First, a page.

Mindfulness for Kids

With today’s technological hyper-advancements, our children are faced with overwhelming virtual hitches.  Selfies are obligatory in all the mundane events of their day.  They get sad when they don’t find their friends on Roblox.  Their existence also depends on how much likes and hearts they get on social media. Mindfulness for kids seems far-fetched but hear me out.

A once-in-a-while screen break, better yet, being gadget-free altogether, is recommended by specialists for our children to get in touch with reality.  I wrote a separate post on how to control their screen time. What do they do without their much-loved techy contraptions? There’s a school requirement they need to finish.  Some play with toys, do games and sports, or engage in arts. Mindfulness activities are also a good alternative.

What is mindfulness? 

According to mindful.org, mindfulness is the basic human ability to be fully present, aware of where we are and what we’re doing, and not overly reactive or overwhelmed by what’s going on around us. 

For adults, we achieve mindfulness by the act of meditation.  We consciously pause to go to a calm state, listen to our bodies and get in touch with our inner being. Sometimes, we merge our meditation time with other activities like walking and yoga. We can also do this with our kids, from the very young ones to the older ones, and help them develop the state of mindfulness, all by playing with simple toys and using other objects we can easily find in our homes.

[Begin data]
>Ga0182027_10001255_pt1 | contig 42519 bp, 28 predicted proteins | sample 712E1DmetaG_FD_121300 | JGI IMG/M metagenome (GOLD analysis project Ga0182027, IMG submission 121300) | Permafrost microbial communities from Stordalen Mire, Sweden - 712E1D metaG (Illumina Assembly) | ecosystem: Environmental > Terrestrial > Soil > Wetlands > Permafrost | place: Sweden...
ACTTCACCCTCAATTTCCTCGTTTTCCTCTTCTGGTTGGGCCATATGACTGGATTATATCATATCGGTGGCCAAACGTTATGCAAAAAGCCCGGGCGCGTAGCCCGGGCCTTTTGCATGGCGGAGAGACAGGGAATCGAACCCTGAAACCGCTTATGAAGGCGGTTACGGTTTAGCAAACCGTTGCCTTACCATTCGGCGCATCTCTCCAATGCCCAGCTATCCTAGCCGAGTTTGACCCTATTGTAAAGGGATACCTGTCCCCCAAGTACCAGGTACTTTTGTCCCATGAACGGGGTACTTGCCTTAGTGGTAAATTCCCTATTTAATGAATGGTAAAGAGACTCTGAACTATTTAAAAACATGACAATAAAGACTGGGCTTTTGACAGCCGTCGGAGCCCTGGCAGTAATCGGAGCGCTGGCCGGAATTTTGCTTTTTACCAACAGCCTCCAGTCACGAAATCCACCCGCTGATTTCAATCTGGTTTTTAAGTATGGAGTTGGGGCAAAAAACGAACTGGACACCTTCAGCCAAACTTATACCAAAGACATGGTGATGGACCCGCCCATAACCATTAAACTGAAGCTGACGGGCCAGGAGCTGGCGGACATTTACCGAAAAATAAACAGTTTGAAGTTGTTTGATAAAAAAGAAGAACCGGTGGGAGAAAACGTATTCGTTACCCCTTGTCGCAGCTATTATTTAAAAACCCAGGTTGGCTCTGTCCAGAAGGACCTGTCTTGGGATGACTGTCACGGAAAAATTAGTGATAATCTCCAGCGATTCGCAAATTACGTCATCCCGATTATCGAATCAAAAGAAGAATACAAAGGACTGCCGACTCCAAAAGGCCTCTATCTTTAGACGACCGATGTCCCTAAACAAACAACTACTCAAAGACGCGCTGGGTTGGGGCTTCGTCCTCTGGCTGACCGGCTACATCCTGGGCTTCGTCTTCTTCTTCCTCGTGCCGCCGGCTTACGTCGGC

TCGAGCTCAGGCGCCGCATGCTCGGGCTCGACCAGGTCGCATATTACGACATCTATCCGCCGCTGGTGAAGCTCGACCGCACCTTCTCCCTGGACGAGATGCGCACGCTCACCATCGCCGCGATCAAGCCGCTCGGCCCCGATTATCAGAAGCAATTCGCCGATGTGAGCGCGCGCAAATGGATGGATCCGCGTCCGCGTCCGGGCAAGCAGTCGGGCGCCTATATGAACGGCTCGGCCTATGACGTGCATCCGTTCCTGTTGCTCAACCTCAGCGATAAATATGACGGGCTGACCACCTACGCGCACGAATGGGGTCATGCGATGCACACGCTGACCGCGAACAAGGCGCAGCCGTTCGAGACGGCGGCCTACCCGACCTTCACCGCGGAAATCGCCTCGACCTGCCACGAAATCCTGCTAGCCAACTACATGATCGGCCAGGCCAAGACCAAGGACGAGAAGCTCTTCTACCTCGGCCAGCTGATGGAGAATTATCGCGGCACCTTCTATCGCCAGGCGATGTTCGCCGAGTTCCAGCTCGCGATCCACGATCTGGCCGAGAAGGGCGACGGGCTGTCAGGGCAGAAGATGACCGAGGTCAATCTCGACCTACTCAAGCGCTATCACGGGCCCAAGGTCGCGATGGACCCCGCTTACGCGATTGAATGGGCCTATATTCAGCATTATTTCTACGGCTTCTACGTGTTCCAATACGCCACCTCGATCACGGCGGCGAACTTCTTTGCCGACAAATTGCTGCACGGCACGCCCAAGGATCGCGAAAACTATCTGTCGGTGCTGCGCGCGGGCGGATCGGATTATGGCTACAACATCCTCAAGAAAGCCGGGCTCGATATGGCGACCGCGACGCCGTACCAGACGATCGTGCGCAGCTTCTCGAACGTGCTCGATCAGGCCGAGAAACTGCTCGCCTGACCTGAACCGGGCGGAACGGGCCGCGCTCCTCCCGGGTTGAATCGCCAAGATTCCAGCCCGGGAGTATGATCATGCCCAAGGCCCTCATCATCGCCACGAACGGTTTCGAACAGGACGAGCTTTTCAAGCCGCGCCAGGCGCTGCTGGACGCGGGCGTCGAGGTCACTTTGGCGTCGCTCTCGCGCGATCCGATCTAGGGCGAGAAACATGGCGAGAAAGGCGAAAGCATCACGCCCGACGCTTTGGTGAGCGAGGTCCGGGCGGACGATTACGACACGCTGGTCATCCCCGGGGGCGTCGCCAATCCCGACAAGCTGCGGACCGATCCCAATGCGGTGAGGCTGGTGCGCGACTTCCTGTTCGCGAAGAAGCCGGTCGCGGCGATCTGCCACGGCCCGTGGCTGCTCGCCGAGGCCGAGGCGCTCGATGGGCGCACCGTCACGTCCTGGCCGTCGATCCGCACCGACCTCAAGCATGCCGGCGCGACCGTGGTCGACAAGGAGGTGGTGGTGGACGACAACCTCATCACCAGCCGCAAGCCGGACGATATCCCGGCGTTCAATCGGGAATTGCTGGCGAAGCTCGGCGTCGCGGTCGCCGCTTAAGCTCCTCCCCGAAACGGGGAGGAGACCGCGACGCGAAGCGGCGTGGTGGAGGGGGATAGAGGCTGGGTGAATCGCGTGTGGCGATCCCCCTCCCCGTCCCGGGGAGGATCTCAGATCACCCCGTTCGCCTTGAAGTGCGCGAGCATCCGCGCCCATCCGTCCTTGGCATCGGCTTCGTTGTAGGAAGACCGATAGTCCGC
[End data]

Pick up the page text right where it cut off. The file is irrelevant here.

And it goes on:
Mindfulness for kids through play? How? 

  1. Play when your very young children ready.  This means that they are not sleepy nor hungry.
  2. Show them the toys then let them lead.  Give them time to reach for it and hold it.
  3. Establish eye contact.  Make sure they is looking at you, at the toy and at what you are doing with the toy.
  4. Give them time to respond.  Sometimes, you have to offer gentle hand-over-hand help.  Sometimes, you need to demonstrate how to use the toy.  Do so and wait for them to do it as you did, or do it their way.
  5. Keep the play activity pleasant and have fun.
music, kids, children

Mindfulness Games for Children

For very young and young children, I have written short sing-song phrases, much like nursery rhymes, that are easy to remember and learn how to say.  Since I am an OT, I can’t help but include hand development so fine motor skills also segue in the tasks.  I have also incorporated a few textures for sensory tactile exploration.  Concepts building were also interspersed within the phrases and tasks, while positivity is chiefly targeted through mindfulness techniques like affirmation, gratefulness, and visualization.

Mindfulness Games for very young children:

Opposites game

Things needed:  Small ball and cup

Hold the rod tight, then loose.

Raise it up, then down.

Hold the ball tight, then loose.

Shoot the ball in, then out.

Put the cup to the right, then left.

Lay it mouth up, then upside down.

Hold them and shake them fast, then slow.

Ding Dong, Thank You

Things needed: Rattle and cup

Toss the rattle twice. Ding. Dong.

Shake the rattle twice. Thank. You.